He grew up during the Great Depression.  As one of nine children and the oldest in his family, he had to make a living for the rest of the family at a young age.  He became a chef because he could eat some of the food that was left and bring all of the money home for everyone else.

After he married my Grandmother, and they had my Dad, Grandpa started a restaurant in the 40’s.  Even though he was in his 30’s, he and my grandmother said he was drafted into the army during World War II.  He actually remained a chef in the army and wound up cooking for President Truman while he was still Vice President under Roosevelt.  President Truman wrote my grandfather a letter of commendation for preparing such a fabulous meal for him; and it sits in a frame in my Uncle’s house until this day.

The restaurant ran for over a decade, but it made a huge impact on the family.  It wasn’t just the great food, but my Grandparents’ gift for hospitality.

Not only would my Grandparents make sure that their children were fed, but they also kept my grandmother’s siblings and children fed; along with his family.

As Christians, we do not always witness the fruit of our labors in Christ, but my grandparents’ hospitality had a profound impact on the lives they touched with it.  Their hospitality helped some of their relatives make life choices that would not have happened otherwise.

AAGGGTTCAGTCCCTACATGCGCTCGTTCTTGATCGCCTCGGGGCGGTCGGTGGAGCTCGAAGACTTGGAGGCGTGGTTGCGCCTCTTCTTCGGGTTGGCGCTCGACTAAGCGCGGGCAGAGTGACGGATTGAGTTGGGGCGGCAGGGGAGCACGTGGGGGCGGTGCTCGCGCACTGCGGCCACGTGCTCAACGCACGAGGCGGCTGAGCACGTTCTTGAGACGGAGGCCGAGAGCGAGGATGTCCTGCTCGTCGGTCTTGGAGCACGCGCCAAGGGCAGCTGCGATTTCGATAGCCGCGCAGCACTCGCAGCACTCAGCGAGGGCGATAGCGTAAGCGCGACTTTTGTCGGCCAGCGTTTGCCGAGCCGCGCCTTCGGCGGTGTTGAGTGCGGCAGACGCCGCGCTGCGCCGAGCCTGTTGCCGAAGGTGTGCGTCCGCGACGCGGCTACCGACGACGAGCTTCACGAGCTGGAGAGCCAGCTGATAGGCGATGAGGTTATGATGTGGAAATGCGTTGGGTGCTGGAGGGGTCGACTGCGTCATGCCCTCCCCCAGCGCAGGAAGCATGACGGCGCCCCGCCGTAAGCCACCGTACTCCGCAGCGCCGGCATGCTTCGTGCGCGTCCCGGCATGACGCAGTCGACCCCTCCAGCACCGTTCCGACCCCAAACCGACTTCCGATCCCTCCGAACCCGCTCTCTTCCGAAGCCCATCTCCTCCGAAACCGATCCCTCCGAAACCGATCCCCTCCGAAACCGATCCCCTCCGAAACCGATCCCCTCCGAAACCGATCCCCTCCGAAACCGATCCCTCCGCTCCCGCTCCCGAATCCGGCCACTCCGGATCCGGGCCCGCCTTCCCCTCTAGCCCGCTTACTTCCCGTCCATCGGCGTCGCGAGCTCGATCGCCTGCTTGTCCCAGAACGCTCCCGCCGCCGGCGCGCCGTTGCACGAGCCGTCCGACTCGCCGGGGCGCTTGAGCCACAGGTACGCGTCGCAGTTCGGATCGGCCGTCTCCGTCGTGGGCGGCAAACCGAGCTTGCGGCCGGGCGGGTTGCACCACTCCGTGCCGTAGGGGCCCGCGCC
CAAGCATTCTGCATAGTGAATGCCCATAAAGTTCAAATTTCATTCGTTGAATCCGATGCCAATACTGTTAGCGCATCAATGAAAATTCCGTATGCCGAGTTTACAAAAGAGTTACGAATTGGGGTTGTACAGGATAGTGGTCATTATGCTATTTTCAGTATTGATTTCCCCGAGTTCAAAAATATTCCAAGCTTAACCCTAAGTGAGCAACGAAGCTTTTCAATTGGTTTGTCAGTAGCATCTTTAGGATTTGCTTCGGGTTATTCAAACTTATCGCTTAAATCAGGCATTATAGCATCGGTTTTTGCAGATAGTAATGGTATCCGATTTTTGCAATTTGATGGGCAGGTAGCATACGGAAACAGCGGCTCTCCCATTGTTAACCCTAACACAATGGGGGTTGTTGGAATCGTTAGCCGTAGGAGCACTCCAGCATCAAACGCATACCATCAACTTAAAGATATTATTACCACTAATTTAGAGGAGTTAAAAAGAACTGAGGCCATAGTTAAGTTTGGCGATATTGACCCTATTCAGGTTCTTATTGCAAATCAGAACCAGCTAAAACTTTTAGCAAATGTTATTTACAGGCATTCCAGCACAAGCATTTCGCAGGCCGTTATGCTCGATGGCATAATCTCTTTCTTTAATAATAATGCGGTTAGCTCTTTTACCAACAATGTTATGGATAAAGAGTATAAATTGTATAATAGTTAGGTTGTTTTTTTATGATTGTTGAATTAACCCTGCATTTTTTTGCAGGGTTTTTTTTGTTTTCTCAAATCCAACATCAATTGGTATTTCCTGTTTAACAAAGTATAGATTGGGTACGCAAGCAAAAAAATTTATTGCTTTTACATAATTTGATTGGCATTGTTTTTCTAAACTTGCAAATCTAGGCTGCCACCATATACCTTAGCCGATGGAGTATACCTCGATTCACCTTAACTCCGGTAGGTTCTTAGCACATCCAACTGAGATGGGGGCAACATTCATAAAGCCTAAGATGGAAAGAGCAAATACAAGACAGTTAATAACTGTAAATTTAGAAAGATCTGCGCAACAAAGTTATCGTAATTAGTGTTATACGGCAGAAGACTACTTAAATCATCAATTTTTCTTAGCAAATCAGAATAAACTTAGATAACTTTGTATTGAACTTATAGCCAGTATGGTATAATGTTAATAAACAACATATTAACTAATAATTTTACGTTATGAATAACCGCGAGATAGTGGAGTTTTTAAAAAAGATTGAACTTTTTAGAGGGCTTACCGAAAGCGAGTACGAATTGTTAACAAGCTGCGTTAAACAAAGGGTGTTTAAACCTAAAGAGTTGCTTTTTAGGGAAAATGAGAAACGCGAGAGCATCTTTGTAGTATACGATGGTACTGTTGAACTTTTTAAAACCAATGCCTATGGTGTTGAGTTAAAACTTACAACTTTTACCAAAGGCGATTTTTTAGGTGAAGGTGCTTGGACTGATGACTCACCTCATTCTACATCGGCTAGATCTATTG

For instance, my Grandfather loved the movies; and he invested in movie projectors and projector screens.  He would have all of the neighborhood come over to watch movies in the street and would make popcorn for everyone.

To this day, my Grandmother’s nephew remembers movie nights, and said the reason he started his restaurant and catering business was because of my Grandfather.  The nephew said that he saw how my Grandpa had made a living at owning a restaurant; and how Grandpa had shared his life’s earnings by providing such pleasant and simple treats to the neighborhood with his movie nights and popcorn.  The nephew saw what Grandpa had done, and decided that he wanted to be able to do the same thing for his neighborhood and family.

This same nephew now has three prominent catering businesses in Indianapolis, and he has a huge family dinner on Sundays where all of his children and grandchildren gather and share new memories.

Not only does the nephew operate successful businesses, but his son-in-law decided to start a catering business because of his example.  The son-in-law now owns the premiere catering business in Indianapolis, which services huge venues like the Indianapolis Zoo and Yacht Club.  All of this because of my grandfather’s example.

On a Church sign once, I saw a saying I will never forget.  It said “Sometimes, you’re the only Bible people will read.”  My Grandparents embodied this, and I pray that I can carry on the tradition.

Thanks be to God for my Grandparents, my Mom, Dad, my husband, daughter, family and friends.  Thank  you God for the plentiful food, and your Holy Spirit within us.

This Thanksgiving, may you all have a blessed and wonderful time in our Lord Jesus Christ.  To Him be all the thanks and glory.

About Rebecca Droeger

Last week: Georgie Porgie Pudding Pie Kicked the World and Made it Die